Nuclear hormone receptors (NHRs) are ligand-gated transcription factors that control adaptive host responses following recognition of specific endogenous or exogenous ligands. Although NHRs have expanded dramatically in C. elegans compared to other metazoans, the biological function of only a few of these genes has been characterized in detail. Here, we demonstrate that an NHR can activate an anti-pathogen transcriptional program. Using genetic epistasis experiments, transcriptome profiling analyses and chromatin immunoprecipitation-sequencing, we show that, in the presence of an immunostimulatory small molecule, NHR-86 binds to the promoters of immune effectors to activate their transcription. NHR-86 is not required for resistance to the bacterial pathogen Pseudomonas aeruginosa at baseline, but activation of NHR-86 by this compound drives a transcriptional program that provides protection against this pathogen. Interestingly, NHR-86 targets immune effectors whose basal regulation requires the canonical p38 MAPK PMK-1 immune pathway. However, NHR-86 functions independently of PMK-1 and modulates the transcription of these infection response genes directly. These findings characterize a new transcriptional regulator in C. elegans that can induce a protective host response towards a bacterial pathogen.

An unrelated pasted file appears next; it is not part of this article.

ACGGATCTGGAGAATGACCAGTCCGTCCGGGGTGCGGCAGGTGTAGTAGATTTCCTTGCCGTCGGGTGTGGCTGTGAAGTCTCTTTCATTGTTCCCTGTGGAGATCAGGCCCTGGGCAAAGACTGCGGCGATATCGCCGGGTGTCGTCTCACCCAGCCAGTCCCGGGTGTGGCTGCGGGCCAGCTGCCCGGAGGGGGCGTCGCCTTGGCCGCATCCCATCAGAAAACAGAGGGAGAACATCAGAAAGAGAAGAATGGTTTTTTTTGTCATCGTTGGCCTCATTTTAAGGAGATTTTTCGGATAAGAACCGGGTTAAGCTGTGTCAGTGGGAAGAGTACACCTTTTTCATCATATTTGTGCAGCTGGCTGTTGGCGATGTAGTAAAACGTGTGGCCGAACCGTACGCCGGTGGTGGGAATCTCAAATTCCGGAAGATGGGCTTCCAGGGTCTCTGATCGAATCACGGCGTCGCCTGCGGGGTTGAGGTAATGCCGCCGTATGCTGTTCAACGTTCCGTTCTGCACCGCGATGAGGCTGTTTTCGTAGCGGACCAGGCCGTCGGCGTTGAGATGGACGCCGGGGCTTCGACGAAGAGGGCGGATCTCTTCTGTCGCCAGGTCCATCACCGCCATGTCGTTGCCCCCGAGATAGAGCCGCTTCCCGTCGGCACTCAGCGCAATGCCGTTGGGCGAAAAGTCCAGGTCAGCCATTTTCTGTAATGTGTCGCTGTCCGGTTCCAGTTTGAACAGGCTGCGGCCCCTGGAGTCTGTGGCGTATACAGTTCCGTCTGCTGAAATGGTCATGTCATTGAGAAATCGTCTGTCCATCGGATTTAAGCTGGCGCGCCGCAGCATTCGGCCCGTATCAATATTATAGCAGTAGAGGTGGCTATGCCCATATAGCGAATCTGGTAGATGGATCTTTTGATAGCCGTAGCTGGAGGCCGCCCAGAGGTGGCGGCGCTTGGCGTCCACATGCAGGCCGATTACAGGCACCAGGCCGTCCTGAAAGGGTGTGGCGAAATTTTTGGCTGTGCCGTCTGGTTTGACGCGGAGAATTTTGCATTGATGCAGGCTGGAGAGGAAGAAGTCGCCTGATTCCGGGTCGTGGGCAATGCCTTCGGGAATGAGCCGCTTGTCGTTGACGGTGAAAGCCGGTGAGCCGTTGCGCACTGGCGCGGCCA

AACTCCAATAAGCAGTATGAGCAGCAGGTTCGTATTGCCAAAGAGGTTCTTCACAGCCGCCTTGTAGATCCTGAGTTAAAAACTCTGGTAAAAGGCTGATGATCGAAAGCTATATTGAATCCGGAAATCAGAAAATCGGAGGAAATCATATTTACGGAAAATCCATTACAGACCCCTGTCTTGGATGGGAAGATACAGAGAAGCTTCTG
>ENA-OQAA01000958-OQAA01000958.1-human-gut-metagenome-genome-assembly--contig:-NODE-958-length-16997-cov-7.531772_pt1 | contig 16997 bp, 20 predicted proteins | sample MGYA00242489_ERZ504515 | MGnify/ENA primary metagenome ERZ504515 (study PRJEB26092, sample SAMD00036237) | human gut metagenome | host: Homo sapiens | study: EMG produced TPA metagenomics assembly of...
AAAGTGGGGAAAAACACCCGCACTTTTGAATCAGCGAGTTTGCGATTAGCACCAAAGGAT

Author summary

The family of nuclear hormone receptors (NHRs) has expanded in the nematode C. elegans. NHRs are intracellular sensors that control adaptive host responses following recognition of specific endogenous or exogenous ligands. These proteins are therefore well positioned to function in pathogen sensing and innate immune activation. The C. elegans genome contains 284 NHRs, whereas humans and Drosophila have only 48 and 21, respectively. However, the biological function of the great majority of the NHRs in C. elegans is not known. We designed a genetic screen to determine if an NHR functions in immune activation, and identified NHR-86, a homolog of human hepatocyte nuclear factor 4 (HNF4). We show that NHR-86 drives a transcriptional response that provides protection against the bacterial pathogen Pseudomonas aeruginosa.